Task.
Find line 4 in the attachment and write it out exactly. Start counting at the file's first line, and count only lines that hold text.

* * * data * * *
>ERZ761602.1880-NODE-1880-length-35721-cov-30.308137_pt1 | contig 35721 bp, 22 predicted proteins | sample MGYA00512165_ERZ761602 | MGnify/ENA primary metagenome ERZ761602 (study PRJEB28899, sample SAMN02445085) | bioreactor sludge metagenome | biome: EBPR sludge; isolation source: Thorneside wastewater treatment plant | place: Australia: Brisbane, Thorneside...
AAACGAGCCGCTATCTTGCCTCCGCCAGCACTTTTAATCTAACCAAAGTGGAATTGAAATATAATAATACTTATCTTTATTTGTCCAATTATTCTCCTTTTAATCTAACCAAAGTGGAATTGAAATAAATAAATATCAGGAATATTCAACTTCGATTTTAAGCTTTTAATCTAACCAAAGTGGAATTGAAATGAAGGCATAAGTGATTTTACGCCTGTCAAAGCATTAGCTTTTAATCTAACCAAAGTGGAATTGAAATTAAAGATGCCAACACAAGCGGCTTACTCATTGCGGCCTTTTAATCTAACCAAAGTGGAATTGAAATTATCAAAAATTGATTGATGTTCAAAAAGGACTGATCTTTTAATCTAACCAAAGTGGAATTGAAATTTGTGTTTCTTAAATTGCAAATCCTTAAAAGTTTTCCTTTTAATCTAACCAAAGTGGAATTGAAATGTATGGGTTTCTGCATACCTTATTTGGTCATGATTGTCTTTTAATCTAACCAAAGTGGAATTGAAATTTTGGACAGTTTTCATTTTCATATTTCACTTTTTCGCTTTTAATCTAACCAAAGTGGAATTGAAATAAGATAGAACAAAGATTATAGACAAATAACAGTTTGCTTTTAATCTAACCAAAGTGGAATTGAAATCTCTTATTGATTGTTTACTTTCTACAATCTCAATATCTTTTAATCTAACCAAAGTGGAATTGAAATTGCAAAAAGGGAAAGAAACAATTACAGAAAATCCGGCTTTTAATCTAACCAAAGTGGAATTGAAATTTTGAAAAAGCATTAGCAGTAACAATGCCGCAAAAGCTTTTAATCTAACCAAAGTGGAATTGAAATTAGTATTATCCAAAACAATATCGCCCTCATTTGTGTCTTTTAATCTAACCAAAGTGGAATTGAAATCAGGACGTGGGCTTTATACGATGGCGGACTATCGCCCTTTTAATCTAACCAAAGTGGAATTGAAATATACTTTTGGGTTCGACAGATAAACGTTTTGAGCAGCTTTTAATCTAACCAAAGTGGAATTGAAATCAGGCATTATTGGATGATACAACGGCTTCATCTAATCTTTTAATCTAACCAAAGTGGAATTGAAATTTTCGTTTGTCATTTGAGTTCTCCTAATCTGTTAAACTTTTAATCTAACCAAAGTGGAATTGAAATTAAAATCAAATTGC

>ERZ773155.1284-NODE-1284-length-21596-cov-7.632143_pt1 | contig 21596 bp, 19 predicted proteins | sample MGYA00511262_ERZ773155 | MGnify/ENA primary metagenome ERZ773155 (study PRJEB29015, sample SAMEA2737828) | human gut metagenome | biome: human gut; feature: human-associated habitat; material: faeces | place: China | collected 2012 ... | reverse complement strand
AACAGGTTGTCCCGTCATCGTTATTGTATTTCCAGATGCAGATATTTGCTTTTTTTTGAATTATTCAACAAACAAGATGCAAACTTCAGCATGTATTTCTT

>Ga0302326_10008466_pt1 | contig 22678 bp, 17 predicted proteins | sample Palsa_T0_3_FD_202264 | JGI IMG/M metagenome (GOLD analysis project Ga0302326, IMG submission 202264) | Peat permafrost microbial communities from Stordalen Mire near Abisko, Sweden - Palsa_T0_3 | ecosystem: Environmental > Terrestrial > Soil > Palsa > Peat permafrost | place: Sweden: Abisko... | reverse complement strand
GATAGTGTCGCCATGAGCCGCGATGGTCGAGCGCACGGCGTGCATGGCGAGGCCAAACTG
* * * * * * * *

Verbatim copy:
AACAGGTTGTCCCGTCATCGTTATTGTATTTCCAGATGCAGATATTTGCTTTTTTTTGAATTATTCAACAAACAAGATGCAAACTTCAGCATGTATTTCTT